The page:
By Devin Floyd
April 29th, 2020
At this high-traffic urban corner we are engaging the public with an educational exhibit highlighting some rare, local ecosystems. This work has become part of our brand – the creation of outdoor interactive exhibits of local natural history (plants, animals, fungi, geology, etc).
With southern exposure and ideal site conditions, we’ve introduced most of the vegetative and ground cover facets of 2 remarkable local natural communities: Basic Ash-Hickory Woodland and Piedmont Mafic Barren. We mimicked the pavement bedrock that is typical of the community by using locally sourced metabasalt (Luck Stone, Shadwell). This is the natural bedrock type at the project site. Bedrock, its residual soils, and the impacts on recruitment and sustainability of native plants, is such an important part of native plant landscaping and restoration. It is most often overlooked, or overly simplified (most people think pH is important, and it is actually very secondary). At this site, the bedrock’s cation-rich chemistry creates the chemically unique clayey soil substrate (elevated calcium, iron, manganese, and magnesium) that supports these rare natural communities. The soil is clayey, rocky, yet productive. It is calcium-rich, yet moderately acidic.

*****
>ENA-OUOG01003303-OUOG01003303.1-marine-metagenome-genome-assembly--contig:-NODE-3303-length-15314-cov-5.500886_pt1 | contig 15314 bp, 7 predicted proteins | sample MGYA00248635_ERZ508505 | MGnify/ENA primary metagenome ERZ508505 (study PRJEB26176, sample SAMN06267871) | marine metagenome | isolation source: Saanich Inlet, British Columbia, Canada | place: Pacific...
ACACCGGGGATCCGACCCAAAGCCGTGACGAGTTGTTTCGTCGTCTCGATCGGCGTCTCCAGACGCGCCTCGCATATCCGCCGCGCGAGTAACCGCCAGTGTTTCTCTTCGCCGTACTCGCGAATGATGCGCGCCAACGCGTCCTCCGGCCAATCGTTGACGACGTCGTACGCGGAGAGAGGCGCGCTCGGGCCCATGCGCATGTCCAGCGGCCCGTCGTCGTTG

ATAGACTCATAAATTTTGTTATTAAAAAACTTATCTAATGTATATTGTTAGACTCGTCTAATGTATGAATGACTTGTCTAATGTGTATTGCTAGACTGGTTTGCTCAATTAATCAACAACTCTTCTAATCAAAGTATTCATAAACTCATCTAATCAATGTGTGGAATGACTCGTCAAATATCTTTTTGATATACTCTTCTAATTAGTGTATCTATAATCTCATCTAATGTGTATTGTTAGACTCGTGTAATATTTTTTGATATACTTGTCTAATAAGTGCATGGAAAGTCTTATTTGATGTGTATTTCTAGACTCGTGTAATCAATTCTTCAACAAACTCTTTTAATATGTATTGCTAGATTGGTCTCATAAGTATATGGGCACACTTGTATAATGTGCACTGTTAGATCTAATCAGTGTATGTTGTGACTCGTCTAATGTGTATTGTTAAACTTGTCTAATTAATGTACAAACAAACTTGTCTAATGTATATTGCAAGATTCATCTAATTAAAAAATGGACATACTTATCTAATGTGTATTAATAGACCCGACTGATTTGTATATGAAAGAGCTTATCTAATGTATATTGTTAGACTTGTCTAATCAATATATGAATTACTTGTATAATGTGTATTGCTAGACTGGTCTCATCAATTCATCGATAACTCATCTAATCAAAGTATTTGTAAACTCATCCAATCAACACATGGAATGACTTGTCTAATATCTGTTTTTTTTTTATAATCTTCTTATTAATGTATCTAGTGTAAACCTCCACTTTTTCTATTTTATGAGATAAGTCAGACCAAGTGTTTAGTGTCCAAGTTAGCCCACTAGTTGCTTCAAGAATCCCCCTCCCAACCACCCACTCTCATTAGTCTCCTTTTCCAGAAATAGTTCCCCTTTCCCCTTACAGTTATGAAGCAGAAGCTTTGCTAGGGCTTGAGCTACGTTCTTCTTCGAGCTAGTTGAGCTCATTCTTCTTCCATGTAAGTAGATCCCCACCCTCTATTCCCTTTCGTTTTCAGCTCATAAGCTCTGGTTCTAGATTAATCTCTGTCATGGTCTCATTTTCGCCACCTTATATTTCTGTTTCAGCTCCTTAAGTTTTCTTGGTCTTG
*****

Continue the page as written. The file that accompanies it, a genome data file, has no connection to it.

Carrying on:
We are about 50% finished with the restoration. Diversity is slowly climbing as we introduce the species that are naturally part of the community. In the images taken today on site you will see some indicator species for the community types, including fragrant sumac (Rhus aromatica), slim-leaf panicgrass (Dichanthelium linearifolium), wild pink (Silene caroliniana), hairy lipfern (Cheilanthes lanosa), woodland sunflower (Helianthus divaricatus), and eastern prickly pear (Opuntia humifusa). Several prominent parts of the community, like Appalachian phacelia (Phacelia dubia), have not been introduced yet. It would create a carpet of thousands of flowers through the project area this time of year (as seen in the final image taken in a wild example of the community). We are waiting for a reduction in non-native species and an increase in soil stability before introducing that and many other species.